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6 Responses to Moving Mom, Part 1

  1. dementedgirl says:

    I think you are very brave to have made this hard step. We visited (and I hasten to say a very bad, very advanced) dementia care home recently, and it was truly frightening. I too hope for a different end for MIL…

    DG x

    • You said it! (And your poem is spot on!) There are good places and bad. Mom was in a not-great place a couple years back (a situation that prompted our having her move in with us). We’re fortunate that Dad saved his pennies so we can have her in a nice place…for now. But if she lives long enough, the money will undoubtedly run out. At that point, Medicaid will (I hope) kick in, but she’ll have to be moved because the place she’s in, like so many others, doesn’t accept Medicaid patients. And, oh, aren’t dementia units the worst? If the patients aren’t wandering around like something out of Bedlam, they’re strapped into wheelchairs, often sedated into immobility. It’s awful, ghastly, and I pray for Mom’s release before we reach that point. I, too, hope your MIL is allowed a different end.

  2. I know it must be heart-wrenching for you to make this move but the place that your Mom is going to sounds nice and I’m sure she’ll receive the best of care there. Hopefully this will give you a bit more breathing space and a chance to come to terms with what is happening. Best wishes, as always, to you and your Mom.

  3. Barbara Davis-Dickman says:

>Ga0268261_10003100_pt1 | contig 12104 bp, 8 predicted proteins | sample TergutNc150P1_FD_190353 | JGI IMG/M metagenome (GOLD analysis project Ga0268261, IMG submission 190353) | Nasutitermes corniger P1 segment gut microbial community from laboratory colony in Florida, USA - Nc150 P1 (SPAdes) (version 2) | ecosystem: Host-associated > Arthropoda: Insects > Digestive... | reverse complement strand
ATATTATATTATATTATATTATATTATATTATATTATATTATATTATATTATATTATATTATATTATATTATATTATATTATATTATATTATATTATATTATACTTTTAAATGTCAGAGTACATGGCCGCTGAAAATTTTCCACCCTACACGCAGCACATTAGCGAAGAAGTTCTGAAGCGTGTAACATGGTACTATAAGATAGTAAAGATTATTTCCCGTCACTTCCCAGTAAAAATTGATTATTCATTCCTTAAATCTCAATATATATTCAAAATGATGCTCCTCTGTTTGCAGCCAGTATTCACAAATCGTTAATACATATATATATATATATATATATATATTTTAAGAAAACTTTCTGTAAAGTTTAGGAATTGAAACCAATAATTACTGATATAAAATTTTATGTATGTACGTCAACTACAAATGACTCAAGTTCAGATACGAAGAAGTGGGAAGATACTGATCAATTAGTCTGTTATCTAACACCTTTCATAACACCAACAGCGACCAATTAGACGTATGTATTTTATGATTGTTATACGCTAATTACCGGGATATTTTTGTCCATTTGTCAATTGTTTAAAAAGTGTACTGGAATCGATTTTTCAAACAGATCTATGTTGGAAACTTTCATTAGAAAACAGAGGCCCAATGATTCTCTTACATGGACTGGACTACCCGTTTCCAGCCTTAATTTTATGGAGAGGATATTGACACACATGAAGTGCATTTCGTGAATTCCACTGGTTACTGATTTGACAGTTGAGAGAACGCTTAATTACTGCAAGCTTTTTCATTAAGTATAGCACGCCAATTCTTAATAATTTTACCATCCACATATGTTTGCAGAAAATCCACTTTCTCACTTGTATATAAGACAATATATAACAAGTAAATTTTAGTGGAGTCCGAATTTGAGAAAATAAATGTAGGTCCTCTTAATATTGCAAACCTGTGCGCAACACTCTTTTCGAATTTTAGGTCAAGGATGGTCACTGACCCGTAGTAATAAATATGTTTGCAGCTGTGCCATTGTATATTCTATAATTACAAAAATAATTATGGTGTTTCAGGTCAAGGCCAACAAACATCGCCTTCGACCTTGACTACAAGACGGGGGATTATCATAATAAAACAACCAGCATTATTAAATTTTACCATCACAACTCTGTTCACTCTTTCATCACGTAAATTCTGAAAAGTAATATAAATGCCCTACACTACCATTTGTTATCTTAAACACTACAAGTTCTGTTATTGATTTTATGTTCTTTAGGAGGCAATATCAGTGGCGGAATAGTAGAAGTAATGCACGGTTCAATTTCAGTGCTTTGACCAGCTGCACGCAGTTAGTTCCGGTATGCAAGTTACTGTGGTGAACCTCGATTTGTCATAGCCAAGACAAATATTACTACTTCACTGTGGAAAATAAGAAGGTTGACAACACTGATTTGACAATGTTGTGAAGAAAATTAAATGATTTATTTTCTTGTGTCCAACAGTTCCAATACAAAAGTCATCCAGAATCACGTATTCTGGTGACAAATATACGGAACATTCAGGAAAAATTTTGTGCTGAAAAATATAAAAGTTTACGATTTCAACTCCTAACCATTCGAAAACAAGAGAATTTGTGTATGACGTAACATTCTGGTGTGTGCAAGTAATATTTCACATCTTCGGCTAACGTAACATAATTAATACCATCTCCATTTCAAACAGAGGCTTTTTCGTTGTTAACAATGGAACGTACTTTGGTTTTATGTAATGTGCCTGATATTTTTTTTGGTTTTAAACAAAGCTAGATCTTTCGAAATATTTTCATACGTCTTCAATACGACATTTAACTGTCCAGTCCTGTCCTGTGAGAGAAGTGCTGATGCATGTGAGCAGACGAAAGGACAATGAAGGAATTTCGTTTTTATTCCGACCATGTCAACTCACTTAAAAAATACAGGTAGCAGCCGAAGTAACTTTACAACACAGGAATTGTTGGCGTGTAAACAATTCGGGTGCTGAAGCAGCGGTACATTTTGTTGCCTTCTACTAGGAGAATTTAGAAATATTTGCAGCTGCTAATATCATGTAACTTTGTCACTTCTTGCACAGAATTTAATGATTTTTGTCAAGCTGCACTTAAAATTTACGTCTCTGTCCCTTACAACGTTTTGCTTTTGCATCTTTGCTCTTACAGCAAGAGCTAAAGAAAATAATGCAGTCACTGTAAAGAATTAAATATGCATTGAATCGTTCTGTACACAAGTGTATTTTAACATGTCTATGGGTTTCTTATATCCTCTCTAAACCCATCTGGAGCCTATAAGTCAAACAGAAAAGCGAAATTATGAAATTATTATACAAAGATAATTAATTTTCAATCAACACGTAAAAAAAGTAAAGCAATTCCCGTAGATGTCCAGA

I haven’t seen you in years Melissa, but somehow can sense the tears that were everywhere as you wrote this. I know there is nothing I can say to make them go away but I also know that you have done more than most people would-or could-do for your mom (Sadly,I include myself in that group of those who didn’t do as much as they should have because it was so overwhelming). Please be easy on yourself-your mom wouldn’t want you to be ripped apart by this-and trust that she will do well with both you and the staff at this facility looking out for her. Keep in mind, too, that despite those days of staring into space, Alzheimer’s patients have many moments where things are very clear and they are very happy (it may not sound like “happy” but my mom and her sister were bickering like…well…sisters….as mom lay on her deathbed. My sister said it was like old times!). You have given your mom your home, your family, horseback riding lessons, conversation, and yourself and she really does appreciate it more than you will ever hear from her. That upsetting scene you saw will not be your mother’s end. You have seen to that and I hope you can take comfort in that. Love you!